It is well known that light-sheet illumination can enable optically sectioned wide-field imaging of macroscopic samples. However, the optical sectioning capacity of a light-sheet macroscope is undermined by sample-induced scattering or aberrations that broaden the thickness of the sheet illumination. We present a technique to enhance the optical sectioning capacity of a scanning light-sheet microscope by out-of-focus background rejection. The technique, called HiLo microscopy, makes use of two images sequentially acquired with uniform and structured sheet illumination. An optically sectioned image is then synthesized by fusing high and low spatial frequency information from both images. The benefits of combining light-sheet macroscopy and HiLo background rejection are demonstrated in optically cleared whole mouse brain samples, using both green fluorescent protein (GFP)-fluorescence and dark-field scattered light contrast.

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01/01/10 | Serial-section EM derived synaptic circuits in the fly’s visual system: the medulla opens up.
Meinertzhagen IA, Takemura S, Vitaladevuni S, Lu Z, Scheffer L, Chklovskii D
Journal of Neurogenetics. 2010;24:9
01/01/10 | Surprisingly simple mechanical behavior of a complex embryonic tissue.
von Dassow M, Strother JA, Davidson LA
PloS one. 2010;5(12):e15359. doi: 10.1371/journal.pone.0015359

BACKGROUND: Previous studies suggest that mechanical feedback could coordinate morphogenetic events in embryos. Furthermore, embryonic tissues have complex structure and composition and undergo large deformations during morphogenesis. Hence we expect highly non-linear and loading-rate dependent tissue mechanical properties in embryos. METHODOLOGY/PRINCIPAL FINDINGS: We used micro-aspiration to test whether a simple linear viscoelastic model was sufficient to describe the mechanical behavior of gastrula stage Xenopus laevis embryonic tissue in vivo. We tested whether these embryonic tissues change their mechanical properties in response to mechanical stimuli but found no evidence of changes in the viscoelastic properties of the tissue in response to stress or stress application rate. We used this model to test hypotheses about the pattern of force generation during electrically induced tissue contractions. The dependence of contractions on suction pressure was most consistent with apical tension, and was inconsistent with isotropic contraction. Finally, stiffer clutches generated stronger contractions, suggesting that force generation and stiffness may be coupled in the embryo. CONCLUSIONS/SIGNIFICANCE: The mechanical behavior of a complex, active embryonic tissue can be surprisingly well described by a simple linear viscoelastic model with power law creep compliance, even at high deformations. We found no evidence of mechanical feedback in this system. Together these results show that very simple mechanical models can be useful in describing embryo mechanics.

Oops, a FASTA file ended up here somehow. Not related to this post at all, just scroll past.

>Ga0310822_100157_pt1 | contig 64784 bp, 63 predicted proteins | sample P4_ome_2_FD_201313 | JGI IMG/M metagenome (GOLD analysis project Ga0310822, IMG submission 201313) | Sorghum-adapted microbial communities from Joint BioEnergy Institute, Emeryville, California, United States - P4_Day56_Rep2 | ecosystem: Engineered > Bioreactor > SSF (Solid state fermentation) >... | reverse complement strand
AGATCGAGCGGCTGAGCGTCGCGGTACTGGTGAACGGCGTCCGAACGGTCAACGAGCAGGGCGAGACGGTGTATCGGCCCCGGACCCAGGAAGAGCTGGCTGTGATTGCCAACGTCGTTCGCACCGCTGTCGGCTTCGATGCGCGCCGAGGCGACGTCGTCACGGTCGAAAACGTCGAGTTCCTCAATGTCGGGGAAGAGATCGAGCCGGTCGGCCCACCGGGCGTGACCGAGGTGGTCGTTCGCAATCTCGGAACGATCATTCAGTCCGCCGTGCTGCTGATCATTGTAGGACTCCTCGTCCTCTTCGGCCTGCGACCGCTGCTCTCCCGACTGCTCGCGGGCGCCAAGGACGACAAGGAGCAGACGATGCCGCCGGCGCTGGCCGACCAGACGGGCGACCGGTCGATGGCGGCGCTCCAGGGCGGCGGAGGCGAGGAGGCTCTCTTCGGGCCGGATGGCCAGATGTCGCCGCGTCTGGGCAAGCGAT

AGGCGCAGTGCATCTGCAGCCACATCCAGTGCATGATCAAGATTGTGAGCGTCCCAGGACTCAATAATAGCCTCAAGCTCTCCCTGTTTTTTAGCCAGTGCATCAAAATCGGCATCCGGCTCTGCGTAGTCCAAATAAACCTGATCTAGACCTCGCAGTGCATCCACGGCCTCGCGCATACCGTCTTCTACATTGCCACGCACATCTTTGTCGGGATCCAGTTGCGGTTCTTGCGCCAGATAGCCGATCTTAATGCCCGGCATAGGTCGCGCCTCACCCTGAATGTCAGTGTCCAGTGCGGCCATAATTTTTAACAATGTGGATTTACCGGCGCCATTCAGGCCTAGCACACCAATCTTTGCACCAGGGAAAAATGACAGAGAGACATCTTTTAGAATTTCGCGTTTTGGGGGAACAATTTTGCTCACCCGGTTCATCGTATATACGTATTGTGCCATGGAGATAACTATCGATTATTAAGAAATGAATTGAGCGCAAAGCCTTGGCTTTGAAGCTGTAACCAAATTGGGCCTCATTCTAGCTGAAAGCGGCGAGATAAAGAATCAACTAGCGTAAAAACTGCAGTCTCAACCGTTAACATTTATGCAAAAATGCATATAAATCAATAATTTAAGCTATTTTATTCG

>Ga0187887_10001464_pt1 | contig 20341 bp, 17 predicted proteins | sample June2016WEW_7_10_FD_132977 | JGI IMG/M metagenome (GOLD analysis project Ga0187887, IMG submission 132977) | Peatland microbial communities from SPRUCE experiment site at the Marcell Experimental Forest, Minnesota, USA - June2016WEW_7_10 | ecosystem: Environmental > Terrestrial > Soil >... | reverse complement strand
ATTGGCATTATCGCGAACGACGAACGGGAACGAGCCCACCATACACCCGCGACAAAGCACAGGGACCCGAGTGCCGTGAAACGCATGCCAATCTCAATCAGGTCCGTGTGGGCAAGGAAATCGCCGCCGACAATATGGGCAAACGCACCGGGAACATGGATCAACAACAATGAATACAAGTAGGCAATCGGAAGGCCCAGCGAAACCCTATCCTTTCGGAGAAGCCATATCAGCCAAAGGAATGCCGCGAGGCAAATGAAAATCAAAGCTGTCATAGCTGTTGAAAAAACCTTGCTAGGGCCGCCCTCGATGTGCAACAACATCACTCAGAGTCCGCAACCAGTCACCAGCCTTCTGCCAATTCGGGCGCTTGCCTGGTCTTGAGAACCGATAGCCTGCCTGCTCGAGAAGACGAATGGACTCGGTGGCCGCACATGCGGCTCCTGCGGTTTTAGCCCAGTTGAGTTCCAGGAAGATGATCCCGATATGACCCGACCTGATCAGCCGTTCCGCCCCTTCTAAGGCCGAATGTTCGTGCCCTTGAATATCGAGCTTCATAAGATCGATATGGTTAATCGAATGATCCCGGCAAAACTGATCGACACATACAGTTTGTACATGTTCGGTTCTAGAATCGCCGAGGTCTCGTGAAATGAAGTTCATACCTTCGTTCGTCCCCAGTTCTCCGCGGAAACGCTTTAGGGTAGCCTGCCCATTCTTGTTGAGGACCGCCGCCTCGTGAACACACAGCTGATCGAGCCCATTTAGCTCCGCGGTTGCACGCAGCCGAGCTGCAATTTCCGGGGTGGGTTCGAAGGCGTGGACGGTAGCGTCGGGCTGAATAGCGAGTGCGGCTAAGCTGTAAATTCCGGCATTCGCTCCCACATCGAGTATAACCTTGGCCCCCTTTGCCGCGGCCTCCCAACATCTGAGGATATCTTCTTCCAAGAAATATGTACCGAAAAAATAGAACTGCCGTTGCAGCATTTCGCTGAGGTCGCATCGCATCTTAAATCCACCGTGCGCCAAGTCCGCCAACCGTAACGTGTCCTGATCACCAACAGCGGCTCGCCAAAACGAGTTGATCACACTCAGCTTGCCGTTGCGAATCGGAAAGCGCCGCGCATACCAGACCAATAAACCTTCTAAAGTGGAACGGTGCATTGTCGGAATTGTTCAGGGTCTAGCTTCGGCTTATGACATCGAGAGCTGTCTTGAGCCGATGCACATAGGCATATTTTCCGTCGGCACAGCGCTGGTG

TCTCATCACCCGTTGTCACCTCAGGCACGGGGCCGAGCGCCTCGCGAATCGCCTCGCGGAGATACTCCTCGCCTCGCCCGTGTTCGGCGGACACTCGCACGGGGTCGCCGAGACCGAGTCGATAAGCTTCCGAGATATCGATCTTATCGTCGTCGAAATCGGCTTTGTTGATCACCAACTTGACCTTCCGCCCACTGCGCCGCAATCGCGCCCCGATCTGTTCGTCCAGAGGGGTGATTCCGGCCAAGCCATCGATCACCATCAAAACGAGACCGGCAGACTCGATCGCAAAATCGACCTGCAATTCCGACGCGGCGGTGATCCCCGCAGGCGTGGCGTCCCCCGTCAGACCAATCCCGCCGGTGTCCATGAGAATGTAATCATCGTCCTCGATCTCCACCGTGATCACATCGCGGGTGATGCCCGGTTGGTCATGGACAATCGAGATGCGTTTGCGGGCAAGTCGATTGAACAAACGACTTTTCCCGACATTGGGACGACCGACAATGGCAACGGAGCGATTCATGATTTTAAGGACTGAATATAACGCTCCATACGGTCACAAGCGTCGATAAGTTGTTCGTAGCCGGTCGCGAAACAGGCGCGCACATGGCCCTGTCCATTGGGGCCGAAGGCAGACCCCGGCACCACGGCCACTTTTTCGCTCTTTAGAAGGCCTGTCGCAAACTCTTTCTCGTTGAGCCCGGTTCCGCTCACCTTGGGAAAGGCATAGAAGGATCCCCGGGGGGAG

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01/01/10 | Tetracycline-controlled transgene activation using the ROSA26-iM2-GFP knock-in mouse strain permits GFP monitoring of DOX-regulated transgene-expression.
Wörtge S, Eshkind L, Cabezas-Wallscheid N, Lakaye B, Kim J, Heck R, Abassi Y, Diken M, Sprengel R, Bockamp E
BMC Developmental Biology. 2010;10:95. doi: 10.1186/1471-213X-10-95